The Oscars' "best song" category tends to be a mixed bag because, as a result of plenty of top films not writing and producing original songs, it's often sprinkled with movies that received no other recognition in other areas.
Enter Alone Yet Not Alone which is currently coming under fire for possible "influence-pushing" to get its somewhat questionable and surprising "best song" nod. But whether or not Hollywood behaved like Hollywood when it comes to award season, let's focus instead on the batshit crazy uber racist Christian plot. The questionable poster above is only the tip of the iceberg, because prepare yourself for this seriously what-the-fuck-worthy synopsis on IMDB:
The year is 1755, and the English colonies are being ravaged by the atrocities of war. Opposing European powers have clashed over the fertile Ohio valley, and entire families are devastated by the ensuing violence.
Okay, fine. Seems legit.
Hostile native tribes
are raiding the vulnerable frontier farms, and two young sisters are among those taken captive.
NOT THE YOUNG WHITE GIRLS.
While hoping for rescue and return to their home, they are comforted with the words of a family hymn: Alone Yet Not Alone. But when the sisters are suddenly and cruelly separated, their tender faith is brought to a stretching point.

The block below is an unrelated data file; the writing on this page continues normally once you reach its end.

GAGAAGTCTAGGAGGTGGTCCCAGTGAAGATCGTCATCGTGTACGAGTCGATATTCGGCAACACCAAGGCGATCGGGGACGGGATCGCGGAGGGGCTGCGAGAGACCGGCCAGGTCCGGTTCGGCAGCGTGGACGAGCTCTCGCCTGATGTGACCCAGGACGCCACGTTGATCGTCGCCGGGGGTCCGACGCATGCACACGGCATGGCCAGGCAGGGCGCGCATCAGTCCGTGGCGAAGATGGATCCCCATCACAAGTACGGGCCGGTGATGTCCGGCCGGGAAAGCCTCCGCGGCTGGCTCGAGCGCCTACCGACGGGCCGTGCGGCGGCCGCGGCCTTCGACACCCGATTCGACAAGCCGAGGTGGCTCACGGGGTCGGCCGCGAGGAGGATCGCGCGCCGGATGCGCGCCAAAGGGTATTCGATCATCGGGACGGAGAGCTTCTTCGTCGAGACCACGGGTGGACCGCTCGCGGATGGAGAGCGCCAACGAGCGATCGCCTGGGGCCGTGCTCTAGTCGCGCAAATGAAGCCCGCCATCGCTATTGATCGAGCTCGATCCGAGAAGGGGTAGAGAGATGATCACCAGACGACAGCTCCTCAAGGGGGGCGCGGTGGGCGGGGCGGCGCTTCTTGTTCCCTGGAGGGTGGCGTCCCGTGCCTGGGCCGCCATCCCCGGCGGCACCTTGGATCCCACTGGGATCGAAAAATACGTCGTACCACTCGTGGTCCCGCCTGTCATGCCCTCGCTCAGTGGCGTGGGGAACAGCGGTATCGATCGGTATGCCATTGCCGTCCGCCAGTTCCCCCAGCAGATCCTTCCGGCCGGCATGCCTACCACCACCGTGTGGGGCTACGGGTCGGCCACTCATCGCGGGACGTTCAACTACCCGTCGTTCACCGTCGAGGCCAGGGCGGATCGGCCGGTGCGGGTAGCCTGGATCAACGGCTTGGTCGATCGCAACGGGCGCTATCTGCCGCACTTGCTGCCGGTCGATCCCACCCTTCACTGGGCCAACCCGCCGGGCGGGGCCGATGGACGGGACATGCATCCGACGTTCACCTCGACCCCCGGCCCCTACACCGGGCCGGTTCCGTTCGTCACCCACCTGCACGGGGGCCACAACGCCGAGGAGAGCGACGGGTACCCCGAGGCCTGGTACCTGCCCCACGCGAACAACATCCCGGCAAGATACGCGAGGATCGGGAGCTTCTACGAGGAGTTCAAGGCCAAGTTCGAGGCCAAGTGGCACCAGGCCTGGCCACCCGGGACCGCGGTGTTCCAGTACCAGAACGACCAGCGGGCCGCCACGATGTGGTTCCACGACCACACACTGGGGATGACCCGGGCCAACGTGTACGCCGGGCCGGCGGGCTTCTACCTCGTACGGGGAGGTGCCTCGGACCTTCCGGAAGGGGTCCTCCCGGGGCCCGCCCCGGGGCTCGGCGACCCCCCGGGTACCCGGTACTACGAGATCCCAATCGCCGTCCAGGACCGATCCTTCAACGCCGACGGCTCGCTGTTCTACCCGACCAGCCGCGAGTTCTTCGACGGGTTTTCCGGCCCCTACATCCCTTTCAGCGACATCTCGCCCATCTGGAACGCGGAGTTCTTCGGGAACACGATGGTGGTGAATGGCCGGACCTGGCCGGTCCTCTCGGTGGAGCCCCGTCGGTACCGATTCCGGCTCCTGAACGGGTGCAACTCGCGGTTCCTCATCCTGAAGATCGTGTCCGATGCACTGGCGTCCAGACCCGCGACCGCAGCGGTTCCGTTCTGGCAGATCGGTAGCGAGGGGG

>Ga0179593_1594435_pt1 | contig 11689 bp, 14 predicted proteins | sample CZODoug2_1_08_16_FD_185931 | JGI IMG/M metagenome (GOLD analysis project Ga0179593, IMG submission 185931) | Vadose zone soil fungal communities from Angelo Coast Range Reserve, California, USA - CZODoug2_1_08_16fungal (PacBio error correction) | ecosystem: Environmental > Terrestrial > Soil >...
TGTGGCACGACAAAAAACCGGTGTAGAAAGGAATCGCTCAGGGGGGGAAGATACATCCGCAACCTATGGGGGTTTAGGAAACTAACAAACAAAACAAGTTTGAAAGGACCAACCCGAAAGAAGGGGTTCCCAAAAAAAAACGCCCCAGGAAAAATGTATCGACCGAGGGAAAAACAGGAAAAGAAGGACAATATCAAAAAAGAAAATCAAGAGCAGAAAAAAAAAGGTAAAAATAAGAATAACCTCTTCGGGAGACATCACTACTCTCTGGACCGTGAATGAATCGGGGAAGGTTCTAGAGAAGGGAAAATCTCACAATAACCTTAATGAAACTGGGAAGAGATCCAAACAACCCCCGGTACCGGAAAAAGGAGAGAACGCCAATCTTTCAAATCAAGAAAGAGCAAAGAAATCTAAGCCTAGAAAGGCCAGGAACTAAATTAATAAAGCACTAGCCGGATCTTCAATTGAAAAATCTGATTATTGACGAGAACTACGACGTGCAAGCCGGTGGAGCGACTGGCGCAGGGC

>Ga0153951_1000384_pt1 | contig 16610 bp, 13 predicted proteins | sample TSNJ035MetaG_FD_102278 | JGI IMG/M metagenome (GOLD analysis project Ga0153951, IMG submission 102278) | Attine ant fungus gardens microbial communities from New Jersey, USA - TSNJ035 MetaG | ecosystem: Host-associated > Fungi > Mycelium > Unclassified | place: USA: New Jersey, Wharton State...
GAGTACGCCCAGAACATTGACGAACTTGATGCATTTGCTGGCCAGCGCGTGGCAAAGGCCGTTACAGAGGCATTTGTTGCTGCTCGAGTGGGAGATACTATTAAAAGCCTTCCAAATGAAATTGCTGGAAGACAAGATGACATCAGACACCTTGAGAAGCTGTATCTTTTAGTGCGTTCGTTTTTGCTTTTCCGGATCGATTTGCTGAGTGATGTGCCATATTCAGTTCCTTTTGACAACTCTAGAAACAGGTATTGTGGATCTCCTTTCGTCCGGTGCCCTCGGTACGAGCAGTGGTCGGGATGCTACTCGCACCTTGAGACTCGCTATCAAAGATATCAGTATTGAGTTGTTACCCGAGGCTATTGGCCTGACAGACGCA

Of course that's where this is going.
Forcibly immersed into a primitive foreign culture, the older sister, Barbara, clings to her beliefs.
I'm laughing to keep from raging.
Yet now a deeper fate threatens, and she makes a difficult decision: to risk her life in an attempt to escape. Pursued by a relentless and cunning warrior, Barbara and her three fellow captives
Wait, who? Who are these other people?
must cross over two hundred miles of raw wilderness in their effort to reach friendly territory.
Will their courage and trust in God be enough to see them through? And if they do succeed, will they find their family? Will Barbara ever see her sister again?
THE SUSPENSE IS KILLING ME. THE SUFFERING OF THE WHITE PEOPLE SHALL NOT STAND.
Alone Yet Not Alone depicts the riveting true story of a family at a critical juncture in our nation's history.
So... that's a thing that happened.
I don't know what you guys were taught in school, but our teacher winkingly informed us that some of the young women who were "captured" and "taken away from their husbands" (aka. the men who they'd been promised to at a very early age, not, like, the dude they flirted with at the ol' country store) tended to stay with the native tribes and many claim that they lived quite contentedly. But again, there's certainly a spectrum of experience — but only one experience that ever seems to get portrayed (for women, at least).
And maybe those women just lacked Jesus and the good ol' family hymn.